Legal documents that should be on your New Year to-do list

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THE dawn of a New Year brings an opportunity to start off on the right foot.

The past couple of years living in the Covid-19 pandemic has taught us a lot of things. One lesson is you can’t predict what is going to happen – and so being well-prepared can only be a good thing.

It may be that you never seem to get around to making a will or arranging an appointment to discuss an LPA. Estimates are around 54 per cent of UK adults do not have a will, with the most common reason being ‘not getting around to it’.

Here, Jill Waddington looks at some of the legal documents that should be at the top of your to-do list this year.

Jill Waddington

Make a will: A will is one of the essential legal documents every individual or couple should have in place. Without a valid will, it will be left to the rules of intestacy as to how your property and financial assets are allocated.

For those with complex family structures or the growing number of cohabiting couples, the rules of intestacy are unlikely to mean your estate would be divided as you wish. It is also worth remembering that a will can specify arrangements for dependents, allowing you to choose who would become the legal guardian of any children.

There are a number of events in life that should especially trigger the need to put a will in place, including becoming a homeowner, becoming a parent, getting married/entering into a civil partnership, getting divorced/civil partnership dissolution, or experiencing any other significant relationship or financial change. However, making a will is a sensible step at any stage in life.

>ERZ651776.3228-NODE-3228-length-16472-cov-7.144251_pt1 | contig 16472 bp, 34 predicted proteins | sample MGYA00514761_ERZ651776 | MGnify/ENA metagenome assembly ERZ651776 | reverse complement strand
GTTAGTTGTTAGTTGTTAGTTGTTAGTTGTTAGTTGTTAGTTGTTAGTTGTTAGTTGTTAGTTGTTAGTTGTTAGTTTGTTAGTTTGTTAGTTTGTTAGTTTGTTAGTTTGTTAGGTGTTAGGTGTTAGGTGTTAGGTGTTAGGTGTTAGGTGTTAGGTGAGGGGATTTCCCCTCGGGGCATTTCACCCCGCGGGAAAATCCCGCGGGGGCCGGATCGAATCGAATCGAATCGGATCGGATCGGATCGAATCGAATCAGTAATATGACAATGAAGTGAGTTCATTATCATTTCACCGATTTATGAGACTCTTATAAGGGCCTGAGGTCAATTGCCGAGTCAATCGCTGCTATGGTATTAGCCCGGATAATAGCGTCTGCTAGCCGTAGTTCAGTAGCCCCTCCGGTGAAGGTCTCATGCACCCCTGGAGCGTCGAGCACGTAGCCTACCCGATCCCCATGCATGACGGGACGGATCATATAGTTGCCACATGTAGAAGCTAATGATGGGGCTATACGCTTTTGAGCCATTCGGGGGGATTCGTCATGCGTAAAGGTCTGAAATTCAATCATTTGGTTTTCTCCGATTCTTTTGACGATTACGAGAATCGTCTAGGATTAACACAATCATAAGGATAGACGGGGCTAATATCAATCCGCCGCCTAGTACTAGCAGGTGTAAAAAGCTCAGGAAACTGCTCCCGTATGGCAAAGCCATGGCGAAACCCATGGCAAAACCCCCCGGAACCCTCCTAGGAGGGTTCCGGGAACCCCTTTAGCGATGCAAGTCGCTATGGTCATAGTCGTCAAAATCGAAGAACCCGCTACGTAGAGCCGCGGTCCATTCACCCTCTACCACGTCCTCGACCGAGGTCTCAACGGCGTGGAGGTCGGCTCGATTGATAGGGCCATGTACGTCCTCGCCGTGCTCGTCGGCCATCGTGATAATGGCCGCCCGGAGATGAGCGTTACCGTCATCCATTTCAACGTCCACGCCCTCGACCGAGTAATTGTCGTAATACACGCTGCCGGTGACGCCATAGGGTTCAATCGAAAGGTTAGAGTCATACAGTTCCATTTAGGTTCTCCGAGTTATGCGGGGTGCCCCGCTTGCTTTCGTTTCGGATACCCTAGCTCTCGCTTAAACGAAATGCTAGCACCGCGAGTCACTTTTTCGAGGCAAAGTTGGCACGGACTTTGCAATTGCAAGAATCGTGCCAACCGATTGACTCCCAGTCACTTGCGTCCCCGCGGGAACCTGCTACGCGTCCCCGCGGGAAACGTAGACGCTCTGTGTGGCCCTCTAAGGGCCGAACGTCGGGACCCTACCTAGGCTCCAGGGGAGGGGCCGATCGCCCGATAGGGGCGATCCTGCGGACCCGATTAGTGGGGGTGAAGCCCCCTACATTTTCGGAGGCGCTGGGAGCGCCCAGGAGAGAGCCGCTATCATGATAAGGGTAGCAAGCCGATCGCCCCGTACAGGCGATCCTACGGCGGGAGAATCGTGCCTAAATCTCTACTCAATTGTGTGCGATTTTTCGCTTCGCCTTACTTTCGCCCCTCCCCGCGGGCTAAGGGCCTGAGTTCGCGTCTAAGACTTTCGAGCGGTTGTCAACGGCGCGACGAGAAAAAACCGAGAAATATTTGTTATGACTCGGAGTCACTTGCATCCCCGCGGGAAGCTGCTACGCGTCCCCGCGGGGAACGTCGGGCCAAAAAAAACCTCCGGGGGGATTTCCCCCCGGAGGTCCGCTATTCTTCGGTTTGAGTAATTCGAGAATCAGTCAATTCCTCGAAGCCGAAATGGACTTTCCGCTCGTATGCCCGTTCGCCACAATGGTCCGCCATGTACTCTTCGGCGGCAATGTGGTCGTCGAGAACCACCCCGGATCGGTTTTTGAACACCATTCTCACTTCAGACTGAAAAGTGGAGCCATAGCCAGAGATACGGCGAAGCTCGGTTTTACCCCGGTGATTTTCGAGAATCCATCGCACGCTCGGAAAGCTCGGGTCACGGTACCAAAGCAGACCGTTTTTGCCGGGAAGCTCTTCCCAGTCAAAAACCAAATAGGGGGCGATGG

Review your will: Any significant changes to your circumstances should prompt a review of your will. Even if your personal circumstances may not have changed, the legal landscape may have, which could make a review every five or so years a worthwhile process.

Make Lasting Powers of Attorney (LPA): This allows you to make your own choice of the person/people who you feel would make the best decisions in relation to your welfare, to become your deputy and make decisions on your behalf should you no longer have the capacity. Lasting Powers of Attorney can relate to your financial affairs or your health and wellbeing, or both.

Without an LPA, the only option for taking control of financial affairs after the point of capacity loss is for an application to the Court of Protection to be made. Making an LPA is a fairly straightforward process and means you can rest assured your affairs will be taken care of by someone you trust.

• Jill Waddington is a solicitor specialising in private client law at O’Donnell Solicitors. Call her on 01457 761320 to arrange a convenient appointment to discuss LPAs or any aspect of planning for your future.

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